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I will say, and I did also say to Fisher, that for every person that tries to put me and others like me into a box, there are phenomenal members of the deeper technical community who have taken us under their collective wing to teach us because they know, in the end, this industry and the community are an ecosystem that have to operate together if we are going to do what we need. And that includes helping each other with our mental health.

The key word here, of course, is community. And there is a delineation between the industry and the community, even if we sometimes use them interchangeably. The industry is often thought of as the vendors and other types of organizations that provide solutions to solve security problems. The community represents an aligned think tank of all kinds of cybersecurity profiles who engage with each other to share information and provide visibility into attacks, vulns, and risk and how to address attacks, vulns, and risks. Of course, many in the community are employed in the industry, hence the fuzzy delineation.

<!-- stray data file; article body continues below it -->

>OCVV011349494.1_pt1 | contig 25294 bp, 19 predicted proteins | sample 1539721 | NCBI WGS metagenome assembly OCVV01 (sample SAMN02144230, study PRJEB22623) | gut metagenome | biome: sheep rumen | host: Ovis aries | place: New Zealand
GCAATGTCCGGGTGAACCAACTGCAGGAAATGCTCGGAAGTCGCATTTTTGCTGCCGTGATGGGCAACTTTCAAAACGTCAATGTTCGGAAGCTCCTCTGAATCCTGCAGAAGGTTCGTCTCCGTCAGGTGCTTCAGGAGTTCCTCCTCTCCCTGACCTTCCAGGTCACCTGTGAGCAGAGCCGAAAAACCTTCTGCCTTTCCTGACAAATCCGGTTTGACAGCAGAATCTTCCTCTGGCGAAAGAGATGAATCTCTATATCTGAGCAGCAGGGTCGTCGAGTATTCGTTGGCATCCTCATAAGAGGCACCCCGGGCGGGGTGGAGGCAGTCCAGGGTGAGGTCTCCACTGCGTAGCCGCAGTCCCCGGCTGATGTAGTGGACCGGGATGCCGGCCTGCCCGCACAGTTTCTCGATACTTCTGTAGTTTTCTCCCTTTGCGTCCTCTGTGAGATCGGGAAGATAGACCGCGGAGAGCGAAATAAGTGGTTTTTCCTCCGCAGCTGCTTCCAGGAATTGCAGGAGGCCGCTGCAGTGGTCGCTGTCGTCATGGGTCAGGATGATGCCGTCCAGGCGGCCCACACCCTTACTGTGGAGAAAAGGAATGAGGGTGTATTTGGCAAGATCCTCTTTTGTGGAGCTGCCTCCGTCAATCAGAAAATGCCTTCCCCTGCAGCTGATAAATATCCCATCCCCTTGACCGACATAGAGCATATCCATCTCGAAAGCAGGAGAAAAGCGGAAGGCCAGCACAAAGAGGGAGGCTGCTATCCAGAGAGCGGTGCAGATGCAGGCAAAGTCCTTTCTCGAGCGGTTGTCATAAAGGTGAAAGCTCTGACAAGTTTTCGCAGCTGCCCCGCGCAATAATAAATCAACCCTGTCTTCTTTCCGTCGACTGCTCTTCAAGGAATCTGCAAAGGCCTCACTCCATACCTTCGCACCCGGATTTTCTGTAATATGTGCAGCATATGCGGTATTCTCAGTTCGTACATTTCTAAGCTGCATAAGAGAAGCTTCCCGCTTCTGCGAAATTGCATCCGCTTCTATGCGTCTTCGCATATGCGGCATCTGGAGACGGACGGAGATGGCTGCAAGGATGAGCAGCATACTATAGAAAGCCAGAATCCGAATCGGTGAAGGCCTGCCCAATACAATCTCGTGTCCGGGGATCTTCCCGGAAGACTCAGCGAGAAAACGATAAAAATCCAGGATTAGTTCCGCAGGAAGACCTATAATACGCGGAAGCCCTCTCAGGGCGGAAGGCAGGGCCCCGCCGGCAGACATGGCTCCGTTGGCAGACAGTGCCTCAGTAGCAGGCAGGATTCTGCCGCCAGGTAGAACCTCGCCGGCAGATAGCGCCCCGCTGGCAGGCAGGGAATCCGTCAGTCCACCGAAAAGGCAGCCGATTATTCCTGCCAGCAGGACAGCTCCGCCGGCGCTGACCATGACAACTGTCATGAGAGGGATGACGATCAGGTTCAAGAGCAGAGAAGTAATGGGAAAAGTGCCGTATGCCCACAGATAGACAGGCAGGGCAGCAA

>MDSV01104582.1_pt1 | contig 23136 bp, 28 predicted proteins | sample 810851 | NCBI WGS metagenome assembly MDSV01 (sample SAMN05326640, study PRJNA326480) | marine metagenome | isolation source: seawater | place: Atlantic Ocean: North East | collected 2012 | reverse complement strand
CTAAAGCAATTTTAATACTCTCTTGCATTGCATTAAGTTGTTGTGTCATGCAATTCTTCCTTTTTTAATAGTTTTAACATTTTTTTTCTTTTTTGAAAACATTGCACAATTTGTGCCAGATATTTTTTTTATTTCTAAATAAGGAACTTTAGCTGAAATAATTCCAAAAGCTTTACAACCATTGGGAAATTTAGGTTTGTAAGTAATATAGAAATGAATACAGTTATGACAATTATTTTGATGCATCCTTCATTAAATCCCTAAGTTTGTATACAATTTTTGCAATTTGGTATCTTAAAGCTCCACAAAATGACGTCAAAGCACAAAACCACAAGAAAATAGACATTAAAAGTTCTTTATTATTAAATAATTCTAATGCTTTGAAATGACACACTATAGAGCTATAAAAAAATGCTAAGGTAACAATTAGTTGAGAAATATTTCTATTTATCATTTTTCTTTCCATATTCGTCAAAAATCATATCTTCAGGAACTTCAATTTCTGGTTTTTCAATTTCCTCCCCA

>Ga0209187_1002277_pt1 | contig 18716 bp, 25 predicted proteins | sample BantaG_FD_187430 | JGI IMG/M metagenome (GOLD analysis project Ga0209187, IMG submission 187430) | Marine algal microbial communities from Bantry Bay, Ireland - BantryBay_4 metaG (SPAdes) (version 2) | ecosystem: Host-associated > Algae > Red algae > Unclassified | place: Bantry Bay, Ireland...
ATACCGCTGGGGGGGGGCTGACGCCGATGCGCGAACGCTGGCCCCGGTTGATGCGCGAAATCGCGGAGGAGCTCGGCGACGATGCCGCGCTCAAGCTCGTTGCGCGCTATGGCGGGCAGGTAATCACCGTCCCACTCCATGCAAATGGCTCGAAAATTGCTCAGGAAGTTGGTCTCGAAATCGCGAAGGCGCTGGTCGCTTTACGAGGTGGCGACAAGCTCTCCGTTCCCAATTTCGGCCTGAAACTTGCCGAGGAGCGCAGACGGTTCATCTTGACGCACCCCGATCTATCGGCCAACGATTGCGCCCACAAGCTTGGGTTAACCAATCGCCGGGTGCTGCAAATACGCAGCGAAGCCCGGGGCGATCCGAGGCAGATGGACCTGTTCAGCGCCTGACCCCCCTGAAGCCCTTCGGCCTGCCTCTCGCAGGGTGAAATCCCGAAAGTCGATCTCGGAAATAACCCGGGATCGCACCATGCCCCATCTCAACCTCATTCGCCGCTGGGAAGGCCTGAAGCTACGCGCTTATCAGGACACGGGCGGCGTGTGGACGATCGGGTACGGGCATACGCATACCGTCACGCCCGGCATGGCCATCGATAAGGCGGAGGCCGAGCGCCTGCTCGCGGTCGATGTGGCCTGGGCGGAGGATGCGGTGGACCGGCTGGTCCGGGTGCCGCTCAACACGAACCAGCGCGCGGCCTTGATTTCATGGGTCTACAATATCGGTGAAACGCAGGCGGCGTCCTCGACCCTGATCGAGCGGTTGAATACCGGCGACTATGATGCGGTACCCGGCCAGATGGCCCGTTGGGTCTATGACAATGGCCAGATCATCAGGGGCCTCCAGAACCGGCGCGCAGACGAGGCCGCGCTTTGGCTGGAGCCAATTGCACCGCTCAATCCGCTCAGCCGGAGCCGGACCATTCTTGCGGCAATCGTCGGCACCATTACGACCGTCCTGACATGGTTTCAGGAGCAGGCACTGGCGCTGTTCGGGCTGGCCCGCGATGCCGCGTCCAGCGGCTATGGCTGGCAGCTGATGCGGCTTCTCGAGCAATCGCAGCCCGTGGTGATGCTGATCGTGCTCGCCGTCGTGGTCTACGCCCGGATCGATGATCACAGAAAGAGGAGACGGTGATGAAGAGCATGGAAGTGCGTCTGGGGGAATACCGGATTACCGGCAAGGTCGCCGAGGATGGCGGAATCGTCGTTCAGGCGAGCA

Dr. Thayer is convinced that the community itself, despite the common challenges that any large and diverse group of people may face, is key in helping others to address impostor syndrome and tame those pesky brain weasels.

“Relying on the community helps; pay attention to some of the bigger voices in the field who are mentors to many, yet have also boldly talked about their own moments of doubt,” she said. “Everybody, even the people we may see as top of their game, who experience rejection or simply have a hard day, get hit with their insecurities and fears. We do need to create more safe spaces in the community to talk about these issues, but they do exist.”